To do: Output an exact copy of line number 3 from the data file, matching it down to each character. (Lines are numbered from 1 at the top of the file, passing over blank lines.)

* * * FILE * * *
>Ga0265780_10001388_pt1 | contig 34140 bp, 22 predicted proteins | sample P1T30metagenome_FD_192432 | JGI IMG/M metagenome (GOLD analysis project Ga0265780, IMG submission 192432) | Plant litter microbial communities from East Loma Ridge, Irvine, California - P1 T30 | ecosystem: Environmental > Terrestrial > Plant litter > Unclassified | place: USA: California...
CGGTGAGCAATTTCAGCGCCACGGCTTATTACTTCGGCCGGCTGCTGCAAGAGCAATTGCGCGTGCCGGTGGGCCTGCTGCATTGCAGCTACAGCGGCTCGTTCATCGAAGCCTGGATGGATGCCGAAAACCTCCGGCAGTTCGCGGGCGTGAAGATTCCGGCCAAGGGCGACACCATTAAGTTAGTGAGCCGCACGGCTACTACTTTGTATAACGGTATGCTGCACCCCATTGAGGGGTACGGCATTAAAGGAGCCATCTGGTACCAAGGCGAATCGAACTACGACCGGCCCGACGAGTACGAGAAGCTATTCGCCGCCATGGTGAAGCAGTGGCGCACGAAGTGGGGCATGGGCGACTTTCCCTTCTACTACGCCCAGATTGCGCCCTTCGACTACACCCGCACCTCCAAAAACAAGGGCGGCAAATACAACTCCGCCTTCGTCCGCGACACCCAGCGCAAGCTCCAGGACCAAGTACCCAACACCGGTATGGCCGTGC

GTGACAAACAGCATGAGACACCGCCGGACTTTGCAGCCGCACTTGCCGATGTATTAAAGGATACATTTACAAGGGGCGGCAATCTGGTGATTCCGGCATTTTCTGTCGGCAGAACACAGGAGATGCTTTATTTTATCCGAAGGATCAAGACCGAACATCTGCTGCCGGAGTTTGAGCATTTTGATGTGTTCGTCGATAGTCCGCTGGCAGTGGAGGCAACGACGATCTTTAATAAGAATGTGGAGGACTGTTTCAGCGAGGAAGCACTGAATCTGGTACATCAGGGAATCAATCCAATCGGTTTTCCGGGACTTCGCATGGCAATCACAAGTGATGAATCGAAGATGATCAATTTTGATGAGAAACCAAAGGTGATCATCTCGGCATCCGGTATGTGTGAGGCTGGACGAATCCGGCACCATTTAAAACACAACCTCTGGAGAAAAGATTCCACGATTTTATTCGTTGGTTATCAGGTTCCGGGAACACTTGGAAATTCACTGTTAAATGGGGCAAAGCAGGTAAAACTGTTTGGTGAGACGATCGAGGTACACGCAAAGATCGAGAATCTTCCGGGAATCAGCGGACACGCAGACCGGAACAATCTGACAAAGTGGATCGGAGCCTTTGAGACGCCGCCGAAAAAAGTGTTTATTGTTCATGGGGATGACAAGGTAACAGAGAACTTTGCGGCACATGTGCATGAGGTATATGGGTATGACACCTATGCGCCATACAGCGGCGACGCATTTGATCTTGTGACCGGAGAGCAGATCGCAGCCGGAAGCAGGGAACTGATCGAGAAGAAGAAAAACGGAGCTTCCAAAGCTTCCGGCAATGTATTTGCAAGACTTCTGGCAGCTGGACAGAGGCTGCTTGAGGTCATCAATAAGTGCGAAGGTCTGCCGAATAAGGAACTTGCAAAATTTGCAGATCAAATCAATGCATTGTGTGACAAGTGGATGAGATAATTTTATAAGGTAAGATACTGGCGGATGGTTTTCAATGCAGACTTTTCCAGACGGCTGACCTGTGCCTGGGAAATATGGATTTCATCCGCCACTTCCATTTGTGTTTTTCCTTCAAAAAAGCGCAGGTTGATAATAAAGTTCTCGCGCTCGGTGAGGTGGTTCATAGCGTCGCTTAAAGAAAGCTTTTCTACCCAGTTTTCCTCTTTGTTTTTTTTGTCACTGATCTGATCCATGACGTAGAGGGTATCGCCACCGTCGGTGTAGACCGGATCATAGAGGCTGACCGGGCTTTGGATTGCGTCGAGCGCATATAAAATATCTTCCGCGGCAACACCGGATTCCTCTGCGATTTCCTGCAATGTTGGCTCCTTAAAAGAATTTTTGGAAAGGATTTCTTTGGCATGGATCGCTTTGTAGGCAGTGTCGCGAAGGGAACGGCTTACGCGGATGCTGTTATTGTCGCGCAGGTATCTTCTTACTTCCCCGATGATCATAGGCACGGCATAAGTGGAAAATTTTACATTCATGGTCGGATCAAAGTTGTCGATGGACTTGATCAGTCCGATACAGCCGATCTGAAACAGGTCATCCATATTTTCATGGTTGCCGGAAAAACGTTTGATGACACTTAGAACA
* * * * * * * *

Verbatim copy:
GTGACAAACAGCATGAGACACCGCCGGACTTTGCAGCCGCACTTGCCGATGTATTAAAGGATACATTTACAAGGGGCGGCAATCTGGTGATTCCGGCATTTTCTGTCGGCAGAACACAGGAGATGCTTTATTTTATCCGAAGGATCAAGACCGAACATCTGCTGCCGGAGTTTGAGCATTTTGATGTGTTCGTCGATAGTCCGCTGGCAGTGGAGGCAACGACGATCTTTAATAAGAATGTGGAGGACTGTTTCAGCGAGGAAGCACTGAATCTGGTACATCAGGGAATCAATCCAATCGGTTTTCCGGGACTTCGCATGGCAATCACAAGTGATGAATCGAAGATGATCAATTTTGATGAGAAACCAAAGGTGATCATCTCGGCATCCGGTATGTGTGAGGCTGGACGAATCCGGCACCATTTAAAACACAACCTCTGGAGAAAAGATTCCACGATTTTATTCGTTGGTTATCAGGTTCCGGGAACACTTGGAAATTCACTGTTAAATGGGGCAAAGCAGGTAAAACTGTTTGGTGAGACGATCGAGGTACACGCAAAGATCGAGAATCTTCCGGGAATCAGCGGACACGCAGACCGGAACAATCTGACAAAGTGGATCGGAGCCTTTGAGACGCCGCCGAAAAAAGTGTTTATTGTTCATGGGGATGACAAGGTAACAGAGAACTTTGCGGCACATGTGCATGAGGTATATGGGTATGACACCTATGCGCCATACAGCGGCGACGCATTTGATCTTGTGACCGGAGAGCAGATCGCAGCCGGAAGCAGGGAACTGATCGAGAAGAAGAAAAACGGAGCTTCCAAAGCTTCCGGCAATGTATTTGCAAGACTTCTGGCAGCTGGACAGAGGCTGCTTGAGGTCATCAATAAGTGCGAAGGTCTGCCGAATAAGGAACTTGCAAAATTTGCAGATCAAATCAATGCATTGTGTGACAAGTGGATGAGATAATTTTATAAGGTAAGATACTGGCGGATGGTTTTCAATGCAGACTTTTCCAGACGGCTGACCTGTGCCTGGGAAATATGGATTTCATCCGCCACTTCCATTTGTGTTTTTCCTTCAAAAAAGCGCAGGTTGATAATAAAGTTCTCGCGCTCGGTGAGGTGGTTCATAGCGTCGCTTAAAGAAAGCTTTTCTACCCAGTTTTCCTCTTTGTTTTTTTTGTCACTGATCTGATCCATGACGTAGAGGGTATCGCCACCGTCGGTGTAGACCGGATCATAGAGGCTGACCGGGCTTTGGATTGCGTCGAGCGCATATAAAATATCTTCCGCGGCAACACCGGATTCCTCTGCGATTTCCTGCAATGTTGGCTCCTTAAAAGAATTTTTGGAAAGGATTTCTTTGGCATGGATCGCTTTGTAGGCAGTGTCGCGAAGGGAACGGCTTACGCGGATGCTGTTATTGTCGCGCAGGTATCTTCTTACTTCCCCGATGATCATAGGCACGGCATAAGTGGAAAATTTTACATTCATGGTCGGATCAAAGTTGTCGATGGACTTGATCAGTCCGATACAGCCGATCTGAAACAGGTCATCCATATTTTCATGGTTGCCGGAAAAACGTTTGATGACACTTAGAACA